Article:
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I've created akka actor called LogActor. The LogActors's receive method handling messages from other actors and logging them to the specified log level.

I can distinguish between the different levels in 2 ways. The first one:

import LogLevel._
object LogLevel extends Enumeration {
    type LogLevel = Value
    val Error, Warning, Info, Debug = Value
case class LogMessage(level : LogLevel, msg : String) 

The second: (EDIT)

abstract class LogMessage(msg : String)
case class LogMessageError(msg : String) extends LogMessage(msg)
case class LogMessageWarning(msg : String) extends LogMessage(msg)
case class LogMessageInfo(msg : String) extends LogMessage(msg)
case class LogMessageDebug(msg : String) extends LogMessage(msg)

Which way is more efficient? does it take less time to match case class or to match enum value?

(I read this question but there isn't any answer referring to the runtime issue)

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One important thing to keep in mind: in your (probably oversimplified) second snippet, you don't have a base class common to all xxxLogMessage case classes. – Malte Schwerhoff Nov 12 '12 at 12:35
So would it be better to do: case object LogMessage case class ErrorLogMessage(msg : String) extends LogMessage case class WarningLogMessage(msg : String) extends LogMessage case class InfoLogMessage(msg : String) extends LogMessage case class DebugLogMessage(msg : String) extends LogMessage? Is there aproproate way to write 'msg' as parameter of LogMessage (so it won't be necessary to write it in each case class..)? – user1768906 Nov 12 '12 at 12:53
you could do abstract class LogMessage(msg:String); case class ErrorLogMessage(msg:String) extends LogMessage(msg); ... But it won't save you from repeating msg. Btw, this is the correct way to do it, case classes inheritance is highly discouraged. – pedrofurla Nov 12 '12 at 13:01
up vote 4 down vote accepted

"Don't optimize prematurely" applies. I don't believe difference between them is at all likely to matter, compared to time you spend passing messages to your actor or actually logging them. But I expect the best performance would be to create a Java enum (which can be easily accessed and used from Scala) for logging levels instead of Scala Enumeration.

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I totally agree with Alexey and Dennis that performance in this case shouldn't bother you, because it's more of a problem of compiler optimizations, not a developer, and I can't imagine a scenario where the performance difference could become noticeable.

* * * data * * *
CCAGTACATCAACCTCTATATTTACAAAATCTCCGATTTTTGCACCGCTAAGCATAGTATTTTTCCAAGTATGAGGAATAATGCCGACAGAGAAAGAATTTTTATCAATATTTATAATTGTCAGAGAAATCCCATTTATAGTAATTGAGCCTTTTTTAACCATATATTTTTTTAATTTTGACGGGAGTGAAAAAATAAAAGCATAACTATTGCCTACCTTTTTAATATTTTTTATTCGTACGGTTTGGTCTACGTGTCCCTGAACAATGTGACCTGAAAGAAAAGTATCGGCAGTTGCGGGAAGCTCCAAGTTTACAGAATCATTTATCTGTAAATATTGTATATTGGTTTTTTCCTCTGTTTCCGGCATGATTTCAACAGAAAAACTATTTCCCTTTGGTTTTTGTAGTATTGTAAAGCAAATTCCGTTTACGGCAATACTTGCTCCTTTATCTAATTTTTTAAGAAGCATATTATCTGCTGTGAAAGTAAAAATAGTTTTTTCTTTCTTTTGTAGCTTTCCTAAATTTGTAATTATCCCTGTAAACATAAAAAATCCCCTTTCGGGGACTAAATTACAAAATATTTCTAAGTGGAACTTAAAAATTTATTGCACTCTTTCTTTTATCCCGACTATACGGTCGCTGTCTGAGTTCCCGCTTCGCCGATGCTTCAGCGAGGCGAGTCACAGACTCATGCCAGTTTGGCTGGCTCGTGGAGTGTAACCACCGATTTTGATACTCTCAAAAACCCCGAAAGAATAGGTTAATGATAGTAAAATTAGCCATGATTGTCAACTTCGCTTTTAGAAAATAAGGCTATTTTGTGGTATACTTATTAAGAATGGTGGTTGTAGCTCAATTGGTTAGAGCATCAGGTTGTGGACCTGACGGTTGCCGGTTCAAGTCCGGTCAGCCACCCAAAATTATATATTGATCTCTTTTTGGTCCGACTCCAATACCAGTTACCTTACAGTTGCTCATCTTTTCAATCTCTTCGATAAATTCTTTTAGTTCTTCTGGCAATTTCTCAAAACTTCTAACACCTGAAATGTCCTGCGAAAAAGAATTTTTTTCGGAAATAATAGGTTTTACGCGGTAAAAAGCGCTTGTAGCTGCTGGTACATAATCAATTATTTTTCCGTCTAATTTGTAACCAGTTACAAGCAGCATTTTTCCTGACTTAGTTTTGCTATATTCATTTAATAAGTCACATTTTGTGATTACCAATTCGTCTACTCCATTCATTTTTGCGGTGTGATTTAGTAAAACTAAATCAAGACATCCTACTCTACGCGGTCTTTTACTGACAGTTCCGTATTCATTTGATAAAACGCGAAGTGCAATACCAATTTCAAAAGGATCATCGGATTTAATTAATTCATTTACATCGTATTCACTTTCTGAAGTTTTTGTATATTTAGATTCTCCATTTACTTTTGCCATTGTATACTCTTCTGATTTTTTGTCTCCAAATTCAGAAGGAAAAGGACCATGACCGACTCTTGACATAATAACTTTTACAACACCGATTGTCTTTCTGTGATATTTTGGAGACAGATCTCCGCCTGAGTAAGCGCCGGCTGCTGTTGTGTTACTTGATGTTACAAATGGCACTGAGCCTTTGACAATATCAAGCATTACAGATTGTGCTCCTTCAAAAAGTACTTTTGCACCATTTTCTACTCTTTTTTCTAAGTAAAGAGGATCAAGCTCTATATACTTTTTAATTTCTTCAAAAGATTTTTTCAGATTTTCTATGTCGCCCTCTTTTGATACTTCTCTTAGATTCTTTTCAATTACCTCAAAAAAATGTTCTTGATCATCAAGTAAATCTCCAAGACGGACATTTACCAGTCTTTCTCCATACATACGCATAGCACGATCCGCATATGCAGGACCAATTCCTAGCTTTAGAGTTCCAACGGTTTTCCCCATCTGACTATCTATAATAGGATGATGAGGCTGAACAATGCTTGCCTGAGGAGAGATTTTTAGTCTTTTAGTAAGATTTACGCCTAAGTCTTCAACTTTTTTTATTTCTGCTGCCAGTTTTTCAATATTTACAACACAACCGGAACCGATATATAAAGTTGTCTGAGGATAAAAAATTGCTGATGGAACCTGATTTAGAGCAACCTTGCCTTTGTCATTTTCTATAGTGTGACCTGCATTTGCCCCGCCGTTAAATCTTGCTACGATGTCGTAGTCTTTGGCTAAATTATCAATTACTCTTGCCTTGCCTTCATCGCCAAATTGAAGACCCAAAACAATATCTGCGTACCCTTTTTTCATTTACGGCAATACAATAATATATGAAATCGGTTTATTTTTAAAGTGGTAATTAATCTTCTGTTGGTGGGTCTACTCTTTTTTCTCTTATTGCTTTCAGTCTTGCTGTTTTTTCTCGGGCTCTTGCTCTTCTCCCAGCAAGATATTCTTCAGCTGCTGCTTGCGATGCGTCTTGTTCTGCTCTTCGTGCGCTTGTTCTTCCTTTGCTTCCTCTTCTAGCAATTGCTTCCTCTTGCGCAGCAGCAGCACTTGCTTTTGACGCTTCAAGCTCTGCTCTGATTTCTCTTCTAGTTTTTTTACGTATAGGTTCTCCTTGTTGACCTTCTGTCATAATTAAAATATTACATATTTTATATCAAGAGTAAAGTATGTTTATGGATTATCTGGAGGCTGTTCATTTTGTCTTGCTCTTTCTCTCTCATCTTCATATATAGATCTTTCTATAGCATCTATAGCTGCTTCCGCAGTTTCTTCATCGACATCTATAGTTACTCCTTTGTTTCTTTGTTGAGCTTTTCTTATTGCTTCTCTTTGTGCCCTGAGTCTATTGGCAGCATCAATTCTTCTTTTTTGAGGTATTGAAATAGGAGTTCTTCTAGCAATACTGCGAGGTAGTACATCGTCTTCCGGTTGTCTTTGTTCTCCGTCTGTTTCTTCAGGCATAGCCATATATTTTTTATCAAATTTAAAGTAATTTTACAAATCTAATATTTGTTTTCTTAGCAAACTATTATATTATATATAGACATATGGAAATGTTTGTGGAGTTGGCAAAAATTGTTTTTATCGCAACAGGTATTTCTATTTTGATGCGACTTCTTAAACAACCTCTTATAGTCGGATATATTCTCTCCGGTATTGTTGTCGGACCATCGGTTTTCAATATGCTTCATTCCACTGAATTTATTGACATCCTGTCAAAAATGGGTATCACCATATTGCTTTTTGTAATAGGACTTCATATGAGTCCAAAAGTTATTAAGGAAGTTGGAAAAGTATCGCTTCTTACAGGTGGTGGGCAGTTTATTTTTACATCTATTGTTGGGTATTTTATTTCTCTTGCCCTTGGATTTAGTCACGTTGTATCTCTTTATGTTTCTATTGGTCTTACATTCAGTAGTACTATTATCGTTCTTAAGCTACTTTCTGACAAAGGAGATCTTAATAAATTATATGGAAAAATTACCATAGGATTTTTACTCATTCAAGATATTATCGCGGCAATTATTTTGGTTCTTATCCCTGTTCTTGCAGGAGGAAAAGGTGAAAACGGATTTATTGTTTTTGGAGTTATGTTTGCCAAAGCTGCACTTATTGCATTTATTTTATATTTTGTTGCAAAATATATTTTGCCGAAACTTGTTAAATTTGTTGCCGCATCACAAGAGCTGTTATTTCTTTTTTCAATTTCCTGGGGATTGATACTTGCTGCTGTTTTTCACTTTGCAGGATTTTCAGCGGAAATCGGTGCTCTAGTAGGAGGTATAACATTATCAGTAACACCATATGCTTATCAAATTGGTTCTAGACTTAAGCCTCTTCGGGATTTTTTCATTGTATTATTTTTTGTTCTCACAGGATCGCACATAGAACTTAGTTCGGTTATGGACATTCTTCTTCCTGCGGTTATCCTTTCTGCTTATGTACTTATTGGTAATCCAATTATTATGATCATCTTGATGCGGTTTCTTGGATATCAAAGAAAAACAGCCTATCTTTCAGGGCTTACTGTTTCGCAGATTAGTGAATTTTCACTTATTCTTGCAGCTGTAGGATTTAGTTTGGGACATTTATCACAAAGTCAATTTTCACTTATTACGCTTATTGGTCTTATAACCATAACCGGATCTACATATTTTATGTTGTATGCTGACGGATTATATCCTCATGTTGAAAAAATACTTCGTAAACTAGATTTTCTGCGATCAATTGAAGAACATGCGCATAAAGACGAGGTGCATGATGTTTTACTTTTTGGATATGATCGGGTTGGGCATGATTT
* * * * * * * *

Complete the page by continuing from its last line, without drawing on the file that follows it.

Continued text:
What should bother you is your code consistency, and in this sense you should base your decision on whether you want to stick to the old java-ish approach with enums which is correctly described in your first example, or the lately growing popular Algebraic Data Types (ADT) pattern. The latter you've tried to represent in your second example but with some mistakes.

Following is how the problem could be solved with ADT pattern correctly.

ADT Solution #1

// 1. marked `sealed` to make pattern matching exhaustive
// 2. used a trait to avoid double storage of msg` and 
//    make the inheritance easier
sealed trait LogMessage { def msg : String }
// A better solution for isolation than names like "LogMessageError".
// Allows you to either address the members with a namespace like 
// "LogMessage.Error" or do "import LogMessage._" and address them 
// directly
object LogMessage { 
  case class Error (msg : String) extends LogMessage
  case class Warning (msg : String) extends LogMessage
  case class Info (msg : String) extends LogMessage
  case class Debug (msg : String) extends LogMessage

ADT Solution #2

Sorry for probably messing with your head, but it's worth noting that there also exists an alternative ADT approach for similar situations, which is kinda similar to the one you head with enums.

sealed trait LogLevel 
object LogLevel {
  case object Error extends LogLevel
  case object Warning extends LogLevel
  case object Info extends LogLevel
  case object Debug extends LogLevel
case class LogMessage ( level : LogLevel, msg : String )
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One of the most common operations for a logger is comparing current logging level to the level of a message, and with enums you get it for free, while with your setup with case classes it's going to be somewhat troublesome. And I agree with @AlexeyRomanov: matching shouldn't be a bottleneck here.

EDIT: performance-wise, match with case classes will use instanceof in bytecode, while for enums scala compiler generated code that none of the decompilers I tried could handle. It seemed to be using equals. So technically enums might be faster, but in reality there will be no difference in performance.

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